On the eve of Thanksgiving Day 2017, one of our greatest challenges is not to get swallowed by all the ugliness surrounding us. Everywhere you look, there’s cause to shake your head and wonder: “What’s the world coming to?”
And you don’t have to look far to see a specific group of unhappy people—the perpetual pouters. Their view is always clouded by negativity. Wayne Ates would say these folks had been “weaned on a dill pickle.” The dill-pickle crowd refuses to acknowledge the goodness which overshadows the badness. Instead, they would rather poke their lips out from Cherry Street to the traffic light in Ludowici.
While studying at Harvard, Kent Keith must have made that same observation. In 1968, he was inspired to write “Anyway: The Paradoxical Commandments” as a part of a student-leader handbook. For 49 years later, the poem of Dr. Kent M. Keith is still making laps around the globe. One of its more famous stops was in Mother Teresa’s hands. The saintly woman was so impressed that she posted the message on the wall of her Calcutta children’s home.
If you are looking for an antidote to the ills which abound, consider these words:
Anyway: The Paradoxical Commandments
By Dr. Kent M. Keith
People are illogical, unreasonable, and self-centered.
Love them anyway.
If you do good, people will accuse you of selfish ulterior motives.
Do good anyway.
If you are successful, you will win false friends and true enemies.
The good you do today will be forgotten tomorrow.
Do good anyway.
Honesty and frankness make you vulnerable.
Be honest and frank anyway.
The biggest men and women with the biggest ideas can be shot down by the smallest men and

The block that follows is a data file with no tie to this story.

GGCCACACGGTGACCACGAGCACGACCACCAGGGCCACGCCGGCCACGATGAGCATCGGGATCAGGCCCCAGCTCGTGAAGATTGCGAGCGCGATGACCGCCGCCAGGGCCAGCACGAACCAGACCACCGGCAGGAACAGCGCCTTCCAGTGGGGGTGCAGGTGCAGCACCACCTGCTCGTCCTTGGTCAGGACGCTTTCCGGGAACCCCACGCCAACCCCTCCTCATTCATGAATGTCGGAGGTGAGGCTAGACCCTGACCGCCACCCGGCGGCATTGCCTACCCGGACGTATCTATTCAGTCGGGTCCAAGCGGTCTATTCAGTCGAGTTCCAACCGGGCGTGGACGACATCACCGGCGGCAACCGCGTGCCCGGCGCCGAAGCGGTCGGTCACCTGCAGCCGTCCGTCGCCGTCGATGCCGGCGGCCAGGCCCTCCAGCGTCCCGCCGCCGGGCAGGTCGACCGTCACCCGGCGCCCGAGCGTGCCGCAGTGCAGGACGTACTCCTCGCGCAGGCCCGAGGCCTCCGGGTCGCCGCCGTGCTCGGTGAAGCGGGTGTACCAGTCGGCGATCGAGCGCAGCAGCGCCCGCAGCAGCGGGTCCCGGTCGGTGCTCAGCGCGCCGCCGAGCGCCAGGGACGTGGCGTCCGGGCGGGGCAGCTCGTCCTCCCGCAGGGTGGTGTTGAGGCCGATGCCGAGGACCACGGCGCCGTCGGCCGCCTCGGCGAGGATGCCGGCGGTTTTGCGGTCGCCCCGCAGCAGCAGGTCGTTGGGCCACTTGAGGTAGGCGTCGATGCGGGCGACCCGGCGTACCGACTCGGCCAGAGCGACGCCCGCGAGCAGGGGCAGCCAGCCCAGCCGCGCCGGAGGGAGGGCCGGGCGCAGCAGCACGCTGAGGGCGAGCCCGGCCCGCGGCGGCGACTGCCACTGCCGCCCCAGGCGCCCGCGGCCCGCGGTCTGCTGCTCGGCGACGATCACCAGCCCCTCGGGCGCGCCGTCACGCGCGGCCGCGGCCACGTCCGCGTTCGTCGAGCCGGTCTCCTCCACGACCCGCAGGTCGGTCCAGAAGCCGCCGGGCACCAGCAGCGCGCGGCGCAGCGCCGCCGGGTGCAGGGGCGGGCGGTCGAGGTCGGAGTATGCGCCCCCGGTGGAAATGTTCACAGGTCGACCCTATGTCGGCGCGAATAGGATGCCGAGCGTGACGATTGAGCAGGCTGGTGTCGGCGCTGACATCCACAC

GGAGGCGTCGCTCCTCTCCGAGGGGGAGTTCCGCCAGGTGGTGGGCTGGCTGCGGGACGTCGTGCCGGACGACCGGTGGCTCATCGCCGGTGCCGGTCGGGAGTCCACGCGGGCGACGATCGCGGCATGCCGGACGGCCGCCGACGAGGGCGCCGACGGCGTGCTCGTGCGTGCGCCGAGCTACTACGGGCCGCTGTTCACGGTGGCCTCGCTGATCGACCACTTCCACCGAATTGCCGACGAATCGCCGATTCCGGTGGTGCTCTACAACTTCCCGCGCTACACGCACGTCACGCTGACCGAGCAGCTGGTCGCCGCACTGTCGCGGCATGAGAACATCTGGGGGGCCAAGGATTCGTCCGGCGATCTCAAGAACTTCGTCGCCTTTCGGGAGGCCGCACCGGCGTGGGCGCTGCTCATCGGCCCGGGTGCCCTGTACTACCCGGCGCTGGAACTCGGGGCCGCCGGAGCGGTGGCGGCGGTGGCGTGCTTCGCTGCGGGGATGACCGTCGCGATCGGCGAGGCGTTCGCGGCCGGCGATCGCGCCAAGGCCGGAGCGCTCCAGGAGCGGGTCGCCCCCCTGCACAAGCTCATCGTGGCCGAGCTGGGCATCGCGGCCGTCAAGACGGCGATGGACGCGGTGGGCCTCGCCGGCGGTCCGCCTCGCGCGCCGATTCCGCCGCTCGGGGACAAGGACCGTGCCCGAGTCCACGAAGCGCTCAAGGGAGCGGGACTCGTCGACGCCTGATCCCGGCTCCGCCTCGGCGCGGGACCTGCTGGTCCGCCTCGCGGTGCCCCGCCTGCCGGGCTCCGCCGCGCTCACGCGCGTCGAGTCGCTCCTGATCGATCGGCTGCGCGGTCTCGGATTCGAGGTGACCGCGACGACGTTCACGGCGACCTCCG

women with the smallest minds.
Think big anyway.
People favor underdogs but follow only top dogs.
Fight for a few underdogs anyway.
What you spend years building may be destroyed overnight.
People really need help but may attack you if you do help them.
Help people anyway.
Give the world the best you have and you’ll get kicked in the teeth.
Give the world the best you have anyway.
Look around. Badness is trying its best to kick goodness in the teeth. Let’s not pout about the abundant deeds of dastardly evil-doers. Instead, let’s focus on the positive by seeing the multitudes of random acts of kindness.
Opinion is varied on who first said, “All that is necessary for the triumph of evil is that good men do nothing.” Attribution is often given to British statesman Edmund Burke. Regardless of its author, another way to say it is: “As long as enough people care, there will always be hope for tomorrow.”
Thank you, Dr. Kent Keith, for reminding us of that.
Here’s to a Happy Thanksgiving, everyone.